Biographical Notes
Relating to
The Earl E. Myers Story

Chapter 12 — Moving On

After Sebring I was transferred to Lincoln AAB, Lincoln, Nebraska, for crew pick up and then on to the ETO. We were crewed up at once and waiting for orders and all of a sudden I was on my way to Barksdale AAF, Shreveport, LA., instead of the ETO. I was placed in a pool awaiting transfer to a B-29 aircrew crew training base. In the meantime, I was flying at every opportunity to keep me out of the bars and poolrooms. They had numerous types of aircraft available — PT-17 Stearmans, BT-13s, AT-11s, B-25s and B-17s. I checked out in each one, but concentrated on the B-17, mostly. Again I was riding the hog,"HIGH" without a saddle.

On one occasion I flew over Palestine, Texas, not far away. My Mother and her husband lived there and I buzzed their plumb and peach ranch. Most likely all the fruit was knocked off. [You could get away with buzzing then.] I dropped a note with a streamer out of the aircraft not knowing if they would see it or not. I told them that I was going to shoot touch-and-go landings at the Palestine Airport. They got there before I did, as the note landed in their front yard. After making several touch-and-gos, I made a full stop and taxied back. Of course when we passed the tower and terminal building I had to slow down to a crawl and open the window and wave to them.

Later on, they drove to Barksdale which was only about 160 miles away. They were there without my knowledge and surprised me. I, of course, took them through a B-17 and they were thrilled more than I was. Almost!

While at Barksdale, a B-17 crashed and all aboard, about 12, were killed. I was to report to the dispensary for overseas shots and on arrival there were all the body bags laying out near the back entrance of the Base Hospital. Quite a sight, even though they were in body bags. I had become accustomed to seeing bodies at the Ott and Mitchell Funeral Home in Independence, MO, where I had after-school duties and learned about the funeral business. But not that many at one time. It was awesome and a lesson to be learned regarding Flight Safety.

For relaxation on Saturday afternoon we would go into Shreveport to The Washington Yourie Hotel and have a drink and perhaps a movie which was just around the corner. After the movie, when we arrived back at the Washington Yourie Hotel, there would be car after car waiting for some Military Guy to come along and they would honk at him. If the guy did not like the lady’s looks, he would motion them on and another would drive up. They were like taxies waiting at the airport. I GUESS THEY WANTED TO GO OUT DANCING, which I deplored — dancing that is.

The honeymoon was over and orders came through that I was being transferred to Pyote Army Air Base at Pyote, Texas to become a co-pilot on B-29s. I was not too thrilled about being assigned as a co-pilot, but at least the war in Japan was far from being over and I wanted to go overseas. Pyote is West of Monahans about 16 miles and Odessa about 30 miles further to the East. At Monahans their was a perpetual black smoke column from the oil wells. It was a good visual marker for Pyote. It could be seen from 150 miles away.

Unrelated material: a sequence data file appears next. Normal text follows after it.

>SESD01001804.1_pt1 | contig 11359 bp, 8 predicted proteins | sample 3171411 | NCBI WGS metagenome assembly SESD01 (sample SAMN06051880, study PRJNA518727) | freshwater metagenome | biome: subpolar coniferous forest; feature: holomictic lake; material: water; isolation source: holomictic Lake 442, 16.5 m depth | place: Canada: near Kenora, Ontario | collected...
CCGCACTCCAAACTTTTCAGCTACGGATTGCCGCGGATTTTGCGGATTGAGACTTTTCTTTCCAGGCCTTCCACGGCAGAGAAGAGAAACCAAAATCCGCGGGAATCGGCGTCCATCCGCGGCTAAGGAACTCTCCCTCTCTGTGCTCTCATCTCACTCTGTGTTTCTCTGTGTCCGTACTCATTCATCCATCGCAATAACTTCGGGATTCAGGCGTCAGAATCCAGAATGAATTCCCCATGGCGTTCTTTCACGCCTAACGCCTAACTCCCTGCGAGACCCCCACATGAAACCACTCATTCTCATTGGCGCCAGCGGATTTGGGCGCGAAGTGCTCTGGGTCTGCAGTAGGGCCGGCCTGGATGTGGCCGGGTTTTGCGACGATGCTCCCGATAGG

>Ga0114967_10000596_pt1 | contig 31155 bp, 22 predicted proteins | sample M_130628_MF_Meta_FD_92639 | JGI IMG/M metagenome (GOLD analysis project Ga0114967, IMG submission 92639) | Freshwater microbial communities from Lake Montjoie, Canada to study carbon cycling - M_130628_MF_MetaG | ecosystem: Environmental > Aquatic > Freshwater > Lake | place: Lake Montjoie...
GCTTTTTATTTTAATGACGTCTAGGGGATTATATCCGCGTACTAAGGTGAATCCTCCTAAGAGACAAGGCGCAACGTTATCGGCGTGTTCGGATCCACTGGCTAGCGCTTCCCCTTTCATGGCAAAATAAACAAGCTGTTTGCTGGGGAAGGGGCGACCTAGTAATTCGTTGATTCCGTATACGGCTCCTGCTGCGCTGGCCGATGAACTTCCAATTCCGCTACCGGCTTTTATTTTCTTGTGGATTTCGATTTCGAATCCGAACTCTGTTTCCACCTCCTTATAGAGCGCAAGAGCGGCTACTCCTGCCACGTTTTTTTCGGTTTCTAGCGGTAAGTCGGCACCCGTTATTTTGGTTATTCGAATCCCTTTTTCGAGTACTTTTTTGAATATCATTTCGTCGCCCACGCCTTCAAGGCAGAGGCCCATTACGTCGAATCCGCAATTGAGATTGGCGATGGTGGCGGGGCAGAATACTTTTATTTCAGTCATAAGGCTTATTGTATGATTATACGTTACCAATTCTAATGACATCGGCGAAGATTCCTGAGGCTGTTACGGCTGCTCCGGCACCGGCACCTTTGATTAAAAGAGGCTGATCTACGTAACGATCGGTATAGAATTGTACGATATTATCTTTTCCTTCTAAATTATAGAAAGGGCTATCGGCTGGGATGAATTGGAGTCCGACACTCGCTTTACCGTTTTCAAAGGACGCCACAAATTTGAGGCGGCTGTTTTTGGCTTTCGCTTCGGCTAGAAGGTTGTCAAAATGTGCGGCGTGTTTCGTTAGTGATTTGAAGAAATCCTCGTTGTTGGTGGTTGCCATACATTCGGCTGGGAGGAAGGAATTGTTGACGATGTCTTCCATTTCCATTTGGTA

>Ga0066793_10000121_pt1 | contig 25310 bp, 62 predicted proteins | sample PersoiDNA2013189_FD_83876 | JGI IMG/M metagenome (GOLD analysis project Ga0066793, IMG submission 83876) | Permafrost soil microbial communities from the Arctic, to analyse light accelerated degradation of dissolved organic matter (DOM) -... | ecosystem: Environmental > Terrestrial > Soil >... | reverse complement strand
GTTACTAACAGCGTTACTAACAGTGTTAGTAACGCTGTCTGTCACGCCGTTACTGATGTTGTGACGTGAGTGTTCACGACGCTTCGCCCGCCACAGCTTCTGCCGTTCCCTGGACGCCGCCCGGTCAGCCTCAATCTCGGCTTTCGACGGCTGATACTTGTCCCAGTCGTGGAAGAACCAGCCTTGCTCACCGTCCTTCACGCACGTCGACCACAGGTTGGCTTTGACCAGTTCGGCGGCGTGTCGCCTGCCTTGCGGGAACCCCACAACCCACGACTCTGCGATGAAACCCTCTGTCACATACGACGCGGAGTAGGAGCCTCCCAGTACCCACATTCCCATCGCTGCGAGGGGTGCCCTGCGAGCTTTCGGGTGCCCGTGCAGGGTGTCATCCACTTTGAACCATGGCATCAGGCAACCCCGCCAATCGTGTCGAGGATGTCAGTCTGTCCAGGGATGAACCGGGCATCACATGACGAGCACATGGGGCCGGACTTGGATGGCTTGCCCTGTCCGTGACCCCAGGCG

My Aircraft Commander, who I will not name, but remember well, had been flying B-17s at Yuma, AZ., for several years, as part of an aerial gunnery school operation. He reminded me of Gary Cooper in appearance — tall, thin and lanky. It took 186 hours of dual to qualify him as an Aircraft Commander. I never knew if he was just dumb, to old and set in his ways, after flying B-17s for so long, or just plain yellow. I was to find out later on during our tour on Saipan which category he fit. Normal training hours were usually about 50. Even though I did not relish setting on the toad stool, I observed with great interest and I learned one hell of a lot.


The B-29 crew has completed final stage training at this Second Air Force field. L to R Front: Sgt. John P. R. McFarland, Staten Island N.Y; Sgt. Mark Litchfield, Jr., Pomona, Cal.; Cpl. Felix N. Copeland, Antelope, TX; Sgt. Anthony B. Dattilo, Old Forge, PA; and Cpl. George B. Crosthwaite, West Chester, Ohio. Back: F/O W. Temple Lewis, Louisville, KY; Lt. Earl E. Myers, Independence, MO; Lt. William W. Weirauch, Carmi, IL; Lt. R. E. Mansfield, Woodside, NY; Lt. Stanley B. Brush, Cedar Rapids, Iowa.

Official AAF Photo

Rattlesnake Army Air Base was well named as it was not uncommon to find a rattlesnake around the wheel well or up and inside the wheel well. Rather than kill them, we called the MP's and they had an animal control set up they would catch and relocate the snake. My training as a copilot was routine and I had no problem learning to retract the gear and flaps. My hands-on flying of the B-29 from the right seat and under the hood went just fine and I had no problem passing my portion of training in the allocated time.

End of Chapter 12 — Go to Chapter 13

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